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Analysis: Kim Jong Il, the reformer?

North Korea is where Vietnam and China were before they started major market overhauls.

anti-north korea protester
A university student (left) holds a portrait of North Korean leader Kim Jong Il at an anti-North Korea rally in Seoul, May 30, 2010. (Jo Yong-Hak/Reuters)

ATLANTA — Now that food shortages reportedly have forced North Korea to reverse its crackdown on capitalist-style markets, more systematic reforms for its collapsed economy may not be far behind.

The markets policy reversal came May 26 in directives issued by the cabinet and the ruling Workers’ Party to subordinate organizations, according to a report by the Seoul-based newsletter North Korea Today, which gets its information from officials and ordinary citizens inside the North. “The government cannot take any immediate measures” to relieve a food shortage that is “worse than expected,” the newsletter quoted one of the directives as saying in explanation for the policy change.

The same authorities only late last year decreed a sudden currency revaluation that crippled the “anti-socialist” markets, where stallholders had been trading for individual profit, by confiscating the traders’ wealth. The new decrees bless and deregulate what’s left of the markets, which have shrunk and in some cases closed completely in the interim, in the hope that market trading will keep people from starving. And the directives instruct managers of state-run enterprises to pursue lucrative deals — especially in foreign trade — that could help feed their employees.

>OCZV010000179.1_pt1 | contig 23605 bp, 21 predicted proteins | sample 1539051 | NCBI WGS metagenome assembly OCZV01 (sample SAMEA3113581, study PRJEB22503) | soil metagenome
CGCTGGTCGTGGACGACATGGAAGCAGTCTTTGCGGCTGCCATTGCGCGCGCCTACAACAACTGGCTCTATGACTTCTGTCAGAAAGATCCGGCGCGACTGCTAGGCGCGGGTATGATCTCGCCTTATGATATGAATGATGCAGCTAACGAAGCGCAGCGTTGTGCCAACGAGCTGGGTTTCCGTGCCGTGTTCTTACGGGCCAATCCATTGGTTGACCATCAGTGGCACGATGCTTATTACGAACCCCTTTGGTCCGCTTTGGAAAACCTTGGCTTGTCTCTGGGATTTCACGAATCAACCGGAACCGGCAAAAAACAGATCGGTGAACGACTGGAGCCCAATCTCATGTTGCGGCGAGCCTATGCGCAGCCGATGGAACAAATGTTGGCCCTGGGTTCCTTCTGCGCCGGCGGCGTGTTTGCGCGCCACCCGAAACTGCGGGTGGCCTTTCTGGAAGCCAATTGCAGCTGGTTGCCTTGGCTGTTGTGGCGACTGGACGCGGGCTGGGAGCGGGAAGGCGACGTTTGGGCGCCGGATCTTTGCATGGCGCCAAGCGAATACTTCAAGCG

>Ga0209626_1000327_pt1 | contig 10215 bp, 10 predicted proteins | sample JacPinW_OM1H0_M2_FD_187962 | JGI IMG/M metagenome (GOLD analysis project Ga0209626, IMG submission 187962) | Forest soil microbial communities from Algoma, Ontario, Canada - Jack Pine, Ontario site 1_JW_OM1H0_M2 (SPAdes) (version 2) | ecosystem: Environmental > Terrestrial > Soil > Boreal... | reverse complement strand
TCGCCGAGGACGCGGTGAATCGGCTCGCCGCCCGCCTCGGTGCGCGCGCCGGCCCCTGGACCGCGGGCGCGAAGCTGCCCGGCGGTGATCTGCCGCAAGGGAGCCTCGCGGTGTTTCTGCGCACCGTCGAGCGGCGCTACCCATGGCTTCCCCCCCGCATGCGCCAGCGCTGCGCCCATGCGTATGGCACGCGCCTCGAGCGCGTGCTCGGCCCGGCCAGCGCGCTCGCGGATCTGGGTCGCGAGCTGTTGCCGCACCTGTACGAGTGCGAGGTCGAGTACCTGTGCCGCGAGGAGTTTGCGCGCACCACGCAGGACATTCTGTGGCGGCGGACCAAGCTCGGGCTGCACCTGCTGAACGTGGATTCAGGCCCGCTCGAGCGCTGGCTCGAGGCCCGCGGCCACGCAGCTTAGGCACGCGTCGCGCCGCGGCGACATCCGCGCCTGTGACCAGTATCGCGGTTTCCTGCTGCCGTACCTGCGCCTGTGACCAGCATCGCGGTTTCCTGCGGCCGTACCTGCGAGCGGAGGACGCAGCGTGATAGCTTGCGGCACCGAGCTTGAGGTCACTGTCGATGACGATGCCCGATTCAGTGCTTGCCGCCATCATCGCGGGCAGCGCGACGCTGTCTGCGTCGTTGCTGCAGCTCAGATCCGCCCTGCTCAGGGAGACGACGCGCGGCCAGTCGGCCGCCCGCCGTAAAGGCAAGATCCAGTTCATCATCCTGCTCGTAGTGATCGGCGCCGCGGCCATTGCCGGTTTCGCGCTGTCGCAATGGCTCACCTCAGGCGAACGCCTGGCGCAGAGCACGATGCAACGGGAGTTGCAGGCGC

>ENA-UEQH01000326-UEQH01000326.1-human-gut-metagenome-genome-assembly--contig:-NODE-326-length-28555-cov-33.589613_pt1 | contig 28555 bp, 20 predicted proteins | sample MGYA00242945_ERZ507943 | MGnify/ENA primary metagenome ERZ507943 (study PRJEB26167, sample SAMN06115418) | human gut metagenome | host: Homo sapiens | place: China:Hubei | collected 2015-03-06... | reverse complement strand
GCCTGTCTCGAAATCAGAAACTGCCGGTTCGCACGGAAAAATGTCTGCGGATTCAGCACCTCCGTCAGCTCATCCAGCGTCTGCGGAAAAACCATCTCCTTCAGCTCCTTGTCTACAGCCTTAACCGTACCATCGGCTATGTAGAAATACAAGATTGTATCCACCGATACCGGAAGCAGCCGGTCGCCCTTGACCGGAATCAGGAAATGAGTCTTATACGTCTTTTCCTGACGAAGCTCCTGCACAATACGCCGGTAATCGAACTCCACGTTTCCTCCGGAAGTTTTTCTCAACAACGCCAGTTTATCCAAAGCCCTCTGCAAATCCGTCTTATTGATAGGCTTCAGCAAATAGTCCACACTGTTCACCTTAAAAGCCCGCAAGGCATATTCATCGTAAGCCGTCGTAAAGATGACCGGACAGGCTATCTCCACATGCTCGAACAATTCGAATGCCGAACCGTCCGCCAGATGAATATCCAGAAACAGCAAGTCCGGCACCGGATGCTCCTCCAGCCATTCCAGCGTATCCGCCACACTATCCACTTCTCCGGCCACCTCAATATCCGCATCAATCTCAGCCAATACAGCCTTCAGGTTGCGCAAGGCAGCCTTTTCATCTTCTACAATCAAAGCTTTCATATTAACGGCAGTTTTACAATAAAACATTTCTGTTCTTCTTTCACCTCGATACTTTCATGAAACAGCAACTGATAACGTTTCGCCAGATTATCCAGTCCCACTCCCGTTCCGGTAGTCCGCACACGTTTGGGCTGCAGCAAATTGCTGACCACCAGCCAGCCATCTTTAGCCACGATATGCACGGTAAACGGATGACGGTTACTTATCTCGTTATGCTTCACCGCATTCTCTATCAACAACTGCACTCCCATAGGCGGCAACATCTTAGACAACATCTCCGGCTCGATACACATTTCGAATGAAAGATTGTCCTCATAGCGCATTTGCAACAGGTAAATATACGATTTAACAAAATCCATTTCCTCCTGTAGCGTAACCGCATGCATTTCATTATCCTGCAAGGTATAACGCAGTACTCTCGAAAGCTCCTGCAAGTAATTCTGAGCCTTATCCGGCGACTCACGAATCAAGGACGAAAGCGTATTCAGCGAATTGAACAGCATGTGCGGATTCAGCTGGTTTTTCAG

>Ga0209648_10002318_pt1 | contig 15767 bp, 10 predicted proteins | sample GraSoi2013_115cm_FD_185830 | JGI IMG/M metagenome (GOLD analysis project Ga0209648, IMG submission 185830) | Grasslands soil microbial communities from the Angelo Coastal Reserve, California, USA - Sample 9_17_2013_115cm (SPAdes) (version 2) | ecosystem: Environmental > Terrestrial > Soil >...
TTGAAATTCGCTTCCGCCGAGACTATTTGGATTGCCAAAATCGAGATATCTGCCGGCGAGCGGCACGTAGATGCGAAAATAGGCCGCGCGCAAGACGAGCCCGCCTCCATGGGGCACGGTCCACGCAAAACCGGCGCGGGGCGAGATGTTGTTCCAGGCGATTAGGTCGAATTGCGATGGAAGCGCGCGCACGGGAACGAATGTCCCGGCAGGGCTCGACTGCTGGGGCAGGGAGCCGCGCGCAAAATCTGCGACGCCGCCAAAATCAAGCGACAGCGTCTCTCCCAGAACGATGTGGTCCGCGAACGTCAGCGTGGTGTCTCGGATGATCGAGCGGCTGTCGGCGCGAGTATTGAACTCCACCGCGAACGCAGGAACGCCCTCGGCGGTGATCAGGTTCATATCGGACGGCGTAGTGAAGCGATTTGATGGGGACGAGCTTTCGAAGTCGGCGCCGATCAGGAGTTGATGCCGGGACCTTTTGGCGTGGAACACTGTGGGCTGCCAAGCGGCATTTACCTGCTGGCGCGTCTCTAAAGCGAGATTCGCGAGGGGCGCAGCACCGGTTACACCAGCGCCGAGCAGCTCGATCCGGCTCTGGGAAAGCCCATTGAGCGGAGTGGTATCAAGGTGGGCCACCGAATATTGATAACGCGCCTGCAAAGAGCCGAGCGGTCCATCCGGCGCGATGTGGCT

This could all turn out to be the big event that finally pushes the very reluctant leadership into a multi-year campaign of serious reforms of the sort that began decades ago in Vietnam and China, according to Felix Abt, a Swiss involved in North Korean joint ventures in pharmaceutical manufacturing and computer software.

“Given an industrial stock and an infrastructure beyond repair, and the impossible task of maintaining a huge army, economic reforms appear unavoidable in the very near future,” Abt, a former president of Pyongyang’s European Business Association, wrote in an email exchange.

“It looks intriguing and it reminds me of Vietnam’s history of reforms,” said Abt, who did business for years in Vietnam before going to Pyongyang and recently has moved back to Vietnam while maintaining his involvement in North Korea.

“The Vietnamese economic situation looked dire at the beginning of the 1980s,” he explained. “Nguyen Van Linh, party secretary in Ho Chi Minh City, favored moderate economic reforms. He tried too early, lost his job and left the political bureau in 1982.

“Le Duan, secretary general of the Communist Party, was categorically against any economic reforms. He died in 1986, the year of the five-year party congress which brought Nguyen Van Linh back and elected him as his successor. The new party secretary general immediately launched the Doi Moi policy — ‘reforms.’”

Abt ventured the lesson that triggering reforms “takes something big like the death of a leading politician” in Vietnam — or, in North Korea, a “ruinous” currency revaluation.

http://www.globalpost.com/dispatch/worldview/100623/north-korea-economy-kim-jong-il